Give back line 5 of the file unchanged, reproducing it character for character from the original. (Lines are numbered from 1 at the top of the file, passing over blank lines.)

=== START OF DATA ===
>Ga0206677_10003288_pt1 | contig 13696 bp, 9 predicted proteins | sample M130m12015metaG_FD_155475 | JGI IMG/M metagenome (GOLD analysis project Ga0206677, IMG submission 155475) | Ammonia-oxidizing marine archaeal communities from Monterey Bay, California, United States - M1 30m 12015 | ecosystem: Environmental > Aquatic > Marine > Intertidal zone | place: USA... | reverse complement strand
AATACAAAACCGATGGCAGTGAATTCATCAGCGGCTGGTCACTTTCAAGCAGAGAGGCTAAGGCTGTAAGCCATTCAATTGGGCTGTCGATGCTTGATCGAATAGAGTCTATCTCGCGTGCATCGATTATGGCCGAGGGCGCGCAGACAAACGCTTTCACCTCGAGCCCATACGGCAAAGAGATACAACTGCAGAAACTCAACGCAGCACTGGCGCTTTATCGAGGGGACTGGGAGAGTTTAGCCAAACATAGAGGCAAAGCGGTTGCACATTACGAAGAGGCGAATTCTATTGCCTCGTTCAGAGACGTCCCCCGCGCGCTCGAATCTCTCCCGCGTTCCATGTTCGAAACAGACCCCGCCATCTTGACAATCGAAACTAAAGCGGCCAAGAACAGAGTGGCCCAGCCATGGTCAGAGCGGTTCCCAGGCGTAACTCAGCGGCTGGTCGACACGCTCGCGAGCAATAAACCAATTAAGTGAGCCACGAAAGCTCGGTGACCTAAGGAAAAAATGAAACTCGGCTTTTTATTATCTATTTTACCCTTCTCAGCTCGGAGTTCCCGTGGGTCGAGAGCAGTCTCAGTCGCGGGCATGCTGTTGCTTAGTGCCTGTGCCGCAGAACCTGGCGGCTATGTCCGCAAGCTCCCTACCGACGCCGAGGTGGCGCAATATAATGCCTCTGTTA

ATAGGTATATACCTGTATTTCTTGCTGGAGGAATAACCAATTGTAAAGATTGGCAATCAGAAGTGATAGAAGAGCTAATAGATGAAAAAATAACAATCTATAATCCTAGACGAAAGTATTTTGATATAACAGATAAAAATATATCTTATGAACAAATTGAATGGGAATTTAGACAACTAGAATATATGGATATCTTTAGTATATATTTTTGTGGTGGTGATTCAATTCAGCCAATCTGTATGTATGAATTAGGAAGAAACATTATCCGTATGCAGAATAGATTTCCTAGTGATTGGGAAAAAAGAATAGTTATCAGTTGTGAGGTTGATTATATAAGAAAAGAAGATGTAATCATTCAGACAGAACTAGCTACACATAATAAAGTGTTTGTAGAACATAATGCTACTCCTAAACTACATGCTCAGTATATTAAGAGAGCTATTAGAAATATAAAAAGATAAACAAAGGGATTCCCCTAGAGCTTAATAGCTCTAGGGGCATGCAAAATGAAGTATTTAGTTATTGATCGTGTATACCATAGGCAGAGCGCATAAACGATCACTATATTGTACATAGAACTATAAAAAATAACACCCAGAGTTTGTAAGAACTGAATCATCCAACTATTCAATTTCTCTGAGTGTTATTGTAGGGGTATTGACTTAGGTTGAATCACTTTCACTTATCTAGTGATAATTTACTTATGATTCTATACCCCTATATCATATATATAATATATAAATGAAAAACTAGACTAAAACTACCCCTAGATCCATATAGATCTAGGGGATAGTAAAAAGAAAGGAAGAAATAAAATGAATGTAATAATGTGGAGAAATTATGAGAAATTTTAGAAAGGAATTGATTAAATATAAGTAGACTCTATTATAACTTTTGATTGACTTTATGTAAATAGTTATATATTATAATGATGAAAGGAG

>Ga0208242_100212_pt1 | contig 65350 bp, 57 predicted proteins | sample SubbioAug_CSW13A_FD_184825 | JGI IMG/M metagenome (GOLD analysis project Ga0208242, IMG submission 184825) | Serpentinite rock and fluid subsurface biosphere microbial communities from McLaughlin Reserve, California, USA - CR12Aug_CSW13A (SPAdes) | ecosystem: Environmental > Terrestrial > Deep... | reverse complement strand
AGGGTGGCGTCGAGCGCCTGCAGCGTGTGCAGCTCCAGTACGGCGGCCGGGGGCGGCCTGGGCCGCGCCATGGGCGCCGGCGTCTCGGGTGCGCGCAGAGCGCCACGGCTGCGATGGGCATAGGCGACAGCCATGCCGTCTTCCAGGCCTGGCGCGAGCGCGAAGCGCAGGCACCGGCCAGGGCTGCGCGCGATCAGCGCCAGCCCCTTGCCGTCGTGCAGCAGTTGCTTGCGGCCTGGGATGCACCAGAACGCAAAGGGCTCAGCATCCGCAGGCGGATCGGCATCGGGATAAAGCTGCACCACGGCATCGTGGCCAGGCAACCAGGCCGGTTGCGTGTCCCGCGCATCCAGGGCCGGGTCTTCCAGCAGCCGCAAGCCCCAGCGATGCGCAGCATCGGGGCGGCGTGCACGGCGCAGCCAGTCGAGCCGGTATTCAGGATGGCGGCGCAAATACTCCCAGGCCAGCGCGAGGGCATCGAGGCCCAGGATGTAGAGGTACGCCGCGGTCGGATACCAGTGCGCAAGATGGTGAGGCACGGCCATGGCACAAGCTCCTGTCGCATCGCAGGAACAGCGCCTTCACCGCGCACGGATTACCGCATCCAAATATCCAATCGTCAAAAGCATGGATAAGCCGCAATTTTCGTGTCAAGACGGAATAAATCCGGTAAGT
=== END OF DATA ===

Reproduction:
AGGGTGGCGTCGAGCGCCTGCAGCGTGTGCAGCTCCAGTACGGCGGCCGGGGGCGGCCTGGGCCGCGCCATGGGCGCCGGCGTCTCGGGTGCGCGCAGAGCGCCACGGCTGCGATGGGCATAGGCGACAGCCATGCCGTCTTCCAGGCCTGGCGCGAGCGCGAAGCGCAGGCACCGGCCAGGGCTGCGCGCGATCAGCGCCAGCCCCTTGCCGTCGTGCAGCAGTTGCTTGCGGCCTGGGATGCACCAGAACGCAAAGGGCTCAGCATCCGCAGGCGGATCGGCATCGGGATAAAGCTGCACCACGGCATCGTGGCCAGGCAACCAGGCCGGTTGCGTGTCCCGCGCATCCAGGGCCGGGTCTTCCAGCAGCCGCAAGCCCCAGCGATGCGCAGCATCGGGGCGGCGTGCACGGCGCAGCCAGTCGAGCCGGTATTCAGGATGGCGGCGCAAATACTCCCAGGCCAGCGCGAGGGCATCGAGGCCCAGGATGTAGAGGTACGCCGCGGTCGGATACCAGTGCGCAAGATGGTGAGGCACGGCCATGGCACAAGCTCCTGTCGCATCGCAGGAACAGCGCCTTCACCGCGCACGGATTACCGCATCCAAATATCCAATCGTCAAAAGCATGGATAAGCCGCAATTTTCGTGTCAAGACGGAATAAATCCGGTAAGT